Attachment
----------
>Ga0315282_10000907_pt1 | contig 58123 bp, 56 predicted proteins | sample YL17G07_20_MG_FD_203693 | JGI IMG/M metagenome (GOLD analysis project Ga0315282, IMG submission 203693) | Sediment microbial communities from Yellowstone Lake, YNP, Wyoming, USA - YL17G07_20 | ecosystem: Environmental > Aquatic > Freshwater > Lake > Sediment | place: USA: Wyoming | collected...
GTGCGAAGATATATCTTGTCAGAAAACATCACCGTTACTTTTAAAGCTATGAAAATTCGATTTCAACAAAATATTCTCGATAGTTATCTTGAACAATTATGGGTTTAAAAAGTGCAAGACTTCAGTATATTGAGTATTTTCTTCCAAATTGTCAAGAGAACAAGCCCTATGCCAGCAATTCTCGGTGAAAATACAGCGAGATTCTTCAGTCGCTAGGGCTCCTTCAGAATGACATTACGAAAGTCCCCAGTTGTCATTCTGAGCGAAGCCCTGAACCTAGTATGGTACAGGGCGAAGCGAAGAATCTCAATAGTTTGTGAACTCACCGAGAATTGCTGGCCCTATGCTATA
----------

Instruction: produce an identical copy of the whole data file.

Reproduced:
>Ga0315282_10000907_pt1 | contig 58123 bp, 56 predicted proteins | sample YL17G07_20_MG_FD_203693 | JGI IMG/M metagenome (GOLD analysis project Ga0315282, IMG submission 203693) | Sediment microbial communities from Yellowstone Lake, YNP, Wyoming, USA - YL17G07_20 | ecosystem: Environmental > Aquatic > Freshwater > Lake > Sediment | place: USA: Wyoming | collected...
GTGCGAAGATATATCTTGTCAGAAAACATCACCGTTACTTTTAAAGCTATGAAAATTCGATTTCAACAAAATATTCTCGATAGTTATCTTGAACAATTATGGGTTTAAAAAGTGCAAGACTTCAGTATATTGAGTATTTTCTTCCAAATTGTCAAGAGAACAAGCCCTATGCCAGCAATTCTCGGTGAAAATACAGCGAGATTCTTCAGTCGCTAGGGCTCCTTCAGAATGACATTACGAAAGTCCCCAGTTGTCATTCTGAGCGAAGCCCTGAACCTAGTATGGTACAGGGCGAAGCGAAGAATCTCAATAGTTTGTGAACTCACCGAGAATTGCTGGCCCTATGCTATA